General Leia Organa — to us, she’s always royalty — is a character with many titles. Senator, diplomat, spy, hero of the Rebellion, head of the Resistance, dispenser of medals, kicker of a whole lot of ass.
But one thing she is not — absolutely, definitively, according to Lucasfilm canon — is a PhD.
The notion that Leia got a space doctorate in her teenage years steamrolled across the news this weekend, thanks to Buzzfeed noticing a tweet that noticed a thing that George Lucas said off-handedly on a DVD commentary in 2004.
As ever, context is everything: Lucas was trying to say he needed a really smart young actor to portray a really smart 19-year-old character, and was riffing on what that might mean. (Like a lot of creatives, Lucas habitually did a lot of riffing; he and his company rarely consider anything definitive until it is on the page or screen.)
But the official Lucasfilm version of Leia’s teenage years is about to be published, and its author confirmed this weekend that it contradicts the notion of Leia getting a doctorate.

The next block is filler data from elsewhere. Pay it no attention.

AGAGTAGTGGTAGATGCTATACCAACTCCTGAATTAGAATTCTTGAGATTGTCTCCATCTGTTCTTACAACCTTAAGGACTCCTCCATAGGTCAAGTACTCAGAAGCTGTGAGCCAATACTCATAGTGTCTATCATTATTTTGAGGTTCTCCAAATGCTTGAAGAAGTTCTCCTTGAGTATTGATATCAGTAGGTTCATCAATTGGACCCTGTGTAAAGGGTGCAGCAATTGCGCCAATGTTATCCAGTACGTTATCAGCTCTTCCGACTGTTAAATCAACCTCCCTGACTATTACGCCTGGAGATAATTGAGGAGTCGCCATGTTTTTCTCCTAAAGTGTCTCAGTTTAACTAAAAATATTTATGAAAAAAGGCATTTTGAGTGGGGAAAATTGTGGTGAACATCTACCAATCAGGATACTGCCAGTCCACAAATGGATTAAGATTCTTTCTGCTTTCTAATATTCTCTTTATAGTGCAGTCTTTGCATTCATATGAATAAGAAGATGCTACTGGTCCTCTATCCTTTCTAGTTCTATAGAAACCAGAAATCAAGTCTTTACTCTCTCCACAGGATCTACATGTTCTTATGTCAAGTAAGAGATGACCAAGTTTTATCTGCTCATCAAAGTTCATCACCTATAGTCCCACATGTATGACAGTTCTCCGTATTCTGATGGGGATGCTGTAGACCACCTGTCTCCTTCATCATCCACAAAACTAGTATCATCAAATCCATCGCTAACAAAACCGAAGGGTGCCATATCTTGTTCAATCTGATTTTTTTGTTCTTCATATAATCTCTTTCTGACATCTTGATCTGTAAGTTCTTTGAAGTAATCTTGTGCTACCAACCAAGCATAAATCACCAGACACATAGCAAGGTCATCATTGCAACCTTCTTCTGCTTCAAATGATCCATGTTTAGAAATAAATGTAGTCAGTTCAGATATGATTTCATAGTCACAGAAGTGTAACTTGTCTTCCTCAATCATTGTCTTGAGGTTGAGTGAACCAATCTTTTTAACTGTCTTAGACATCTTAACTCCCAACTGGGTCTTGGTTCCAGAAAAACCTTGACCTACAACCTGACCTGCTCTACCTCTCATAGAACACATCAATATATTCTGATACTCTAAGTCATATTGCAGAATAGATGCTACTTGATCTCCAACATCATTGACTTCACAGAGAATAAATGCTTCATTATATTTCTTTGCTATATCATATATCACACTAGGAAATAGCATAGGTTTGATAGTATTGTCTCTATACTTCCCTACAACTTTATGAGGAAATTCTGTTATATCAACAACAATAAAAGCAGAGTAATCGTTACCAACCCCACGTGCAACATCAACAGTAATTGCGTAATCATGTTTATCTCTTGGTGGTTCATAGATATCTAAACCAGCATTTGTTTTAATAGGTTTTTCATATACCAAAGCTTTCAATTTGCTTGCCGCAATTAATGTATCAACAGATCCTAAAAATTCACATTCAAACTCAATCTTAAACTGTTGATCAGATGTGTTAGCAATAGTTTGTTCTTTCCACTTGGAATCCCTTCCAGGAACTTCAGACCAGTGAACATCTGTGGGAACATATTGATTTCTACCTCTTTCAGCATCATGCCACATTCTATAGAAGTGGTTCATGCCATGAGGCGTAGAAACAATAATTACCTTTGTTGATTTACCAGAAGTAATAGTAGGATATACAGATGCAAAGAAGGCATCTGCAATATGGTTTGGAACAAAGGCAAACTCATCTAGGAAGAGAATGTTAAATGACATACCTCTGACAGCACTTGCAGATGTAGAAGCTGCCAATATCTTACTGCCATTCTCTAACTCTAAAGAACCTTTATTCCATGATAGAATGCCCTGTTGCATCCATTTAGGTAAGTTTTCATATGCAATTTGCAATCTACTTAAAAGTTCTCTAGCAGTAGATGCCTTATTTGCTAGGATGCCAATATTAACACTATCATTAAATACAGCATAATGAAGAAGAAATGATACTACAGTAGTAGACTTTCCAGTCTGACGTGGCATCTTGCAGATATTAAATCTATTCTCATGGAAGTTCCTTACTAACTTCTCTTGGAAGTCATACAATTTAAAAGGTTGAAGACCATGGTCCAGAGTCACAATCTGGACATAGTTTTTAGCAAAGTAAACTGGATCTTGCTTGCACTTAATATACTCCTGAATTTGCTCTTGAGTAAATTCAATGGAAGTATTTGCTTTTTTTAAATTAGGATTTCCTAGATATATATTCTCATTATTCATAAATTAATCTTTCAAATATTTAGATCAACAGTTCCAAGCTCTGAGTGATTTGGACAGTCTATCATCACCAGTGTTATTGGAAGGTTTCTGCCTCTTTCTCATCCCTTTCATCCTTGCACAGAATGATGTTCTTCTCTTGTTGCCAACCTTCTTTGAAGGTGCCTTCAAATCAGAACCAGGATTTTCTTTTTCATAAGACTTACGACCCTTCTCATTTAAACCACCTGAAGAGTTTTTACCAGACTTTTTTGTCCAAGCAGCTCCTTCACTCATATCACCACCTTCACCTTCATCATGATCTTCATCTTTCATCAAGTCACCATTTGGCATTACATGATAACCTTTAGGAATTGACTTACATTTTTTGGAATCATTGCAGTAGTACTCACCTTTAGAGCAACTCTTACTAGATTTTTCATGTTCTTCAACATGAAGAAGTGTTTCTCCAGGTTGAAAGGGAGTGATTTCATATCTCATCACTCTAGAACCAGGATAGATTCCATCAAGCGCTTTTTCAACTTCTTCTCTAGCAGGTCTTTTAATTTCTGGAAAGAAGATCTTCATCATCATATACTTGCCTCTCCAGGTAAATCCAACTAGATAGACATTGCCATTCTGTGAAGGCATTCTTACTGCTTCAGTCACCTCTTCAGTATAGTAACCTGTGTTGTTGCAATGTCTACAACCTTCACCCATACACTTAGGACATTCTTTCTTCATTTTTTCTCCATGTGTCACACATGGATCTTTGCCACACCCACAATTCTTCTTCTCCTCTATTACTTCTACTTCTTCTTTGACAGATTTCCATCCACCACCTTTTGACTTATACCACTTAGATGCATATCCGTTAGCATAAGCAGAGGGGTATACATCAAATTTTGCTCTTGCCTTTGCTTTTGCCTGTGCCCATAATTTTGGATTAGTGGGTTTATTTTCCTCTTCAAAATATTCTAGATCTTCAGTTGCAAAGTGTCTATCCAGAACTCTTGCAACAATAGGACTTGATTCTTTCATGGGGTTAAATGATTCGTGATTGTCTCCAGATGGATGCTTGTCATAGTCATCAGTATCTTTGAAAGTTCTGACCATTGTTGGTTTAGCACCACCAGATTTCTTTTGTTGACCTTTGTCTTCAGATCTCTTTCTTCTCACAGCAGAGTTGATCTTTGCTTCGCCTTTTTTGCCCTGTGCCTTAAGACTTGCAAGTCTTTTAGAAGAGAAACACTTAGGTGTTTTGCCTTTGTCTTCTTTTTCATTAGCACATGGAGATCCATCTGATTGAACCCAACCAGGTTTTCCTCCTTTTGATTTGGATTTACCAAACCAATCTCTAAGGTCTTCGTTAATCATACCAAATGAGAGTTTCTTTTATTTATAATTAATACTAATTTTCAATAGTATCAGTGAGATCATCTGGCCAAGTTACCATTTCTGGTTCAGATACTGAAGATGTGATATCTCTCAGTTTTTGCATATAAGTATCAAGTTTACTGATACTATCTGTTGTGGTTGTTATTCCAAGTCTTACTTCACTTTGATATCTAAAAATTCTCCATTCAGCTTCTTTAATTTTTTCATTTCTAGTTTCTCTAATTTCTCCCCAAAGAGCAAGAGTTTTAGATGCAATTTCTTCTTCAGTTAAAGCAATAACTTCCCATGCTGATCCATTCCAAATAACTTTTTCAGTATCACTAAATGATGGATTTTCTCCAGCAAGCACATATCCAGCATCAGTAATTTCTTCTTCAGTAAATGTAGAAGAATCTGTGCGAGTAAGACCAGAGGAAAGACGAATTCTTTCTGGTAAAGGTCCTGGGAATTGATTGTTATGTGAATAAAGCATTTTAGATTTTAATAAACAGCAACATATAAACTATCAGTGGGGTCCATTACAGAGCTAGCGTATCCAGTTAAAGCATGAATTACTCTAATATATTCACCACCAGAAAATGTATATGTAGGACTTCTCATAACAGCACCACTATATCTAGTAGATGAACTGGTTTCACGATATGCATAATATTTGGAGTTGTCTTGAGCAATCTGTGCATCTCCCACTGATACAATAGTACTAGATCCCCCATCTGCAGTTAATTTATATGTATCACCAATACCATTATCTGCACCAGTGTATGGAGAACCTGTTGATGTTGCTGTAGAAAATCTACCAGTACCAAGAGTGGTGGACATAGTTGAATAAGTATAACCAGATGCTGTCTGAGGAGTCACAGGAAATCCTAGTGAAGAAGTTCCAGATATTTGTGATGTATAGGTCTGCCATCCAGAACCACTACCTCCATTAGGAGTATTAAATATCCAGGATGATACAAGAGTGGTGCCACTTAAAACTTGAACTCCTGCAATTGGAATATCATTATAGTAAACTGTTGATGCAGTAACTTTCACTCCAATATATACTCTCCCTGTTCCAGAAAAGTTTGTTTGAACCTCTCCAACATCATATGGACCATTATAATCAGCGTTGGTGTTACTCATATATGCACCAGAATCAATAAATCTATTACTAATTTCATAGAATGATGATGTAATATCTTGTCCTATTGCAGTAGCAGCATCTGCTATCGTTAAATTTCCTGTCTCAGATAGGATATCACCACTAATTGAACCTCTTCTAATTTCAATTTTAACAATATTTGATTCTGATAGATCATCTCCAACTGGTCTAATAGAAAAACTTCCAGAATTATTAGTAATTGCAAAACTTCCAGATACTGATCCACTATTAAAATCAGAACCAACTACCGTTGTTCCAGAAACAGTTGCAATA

Leia, Princess of Alderaan by bestselling author Claudia Gray arrives on September 1. It covers the princess’ life as a teenager, and “the never-before-told story of how young Leia Organa comes to join the rebellion against the evil Empire.”
The plot is still under wraps, but here’s what Gray had to say in response to the PhD idea:
Which makes a lot more sense for the character, and not only because a PhD is a very Earth-bound title. Sure, Leia is smart and well-educated. But she is also a restless righter of wrongs, an action hero who comes of age at a time when the galaxy is in great peril.
An Empire has formed, the democratic check of the Senate is dying, and her father Bail Organa has been fighting the good fight for her entire life. Would Leia want to spend years focused on defending a doctoral thesis when she could be out there delivering the Death Star plans to Obi-Wan Kenobi?
Indeed, Star Wars Rebels shows Leia in the thick of the Rebellion, kicking ass and taking names a couple years before the events of A New Hope:
Moral of the story: don’t believe parenthetical, out-of-context 13-year-old comments on a DVD commentary track when there’s actual canon to contradict it.
I think a key fact to remember in Star Wars fandom is that George Lucas says a LOT of stuff. But nothing is gospel until it’s filmed.
— Dunc (@clubjade) August 6, 2017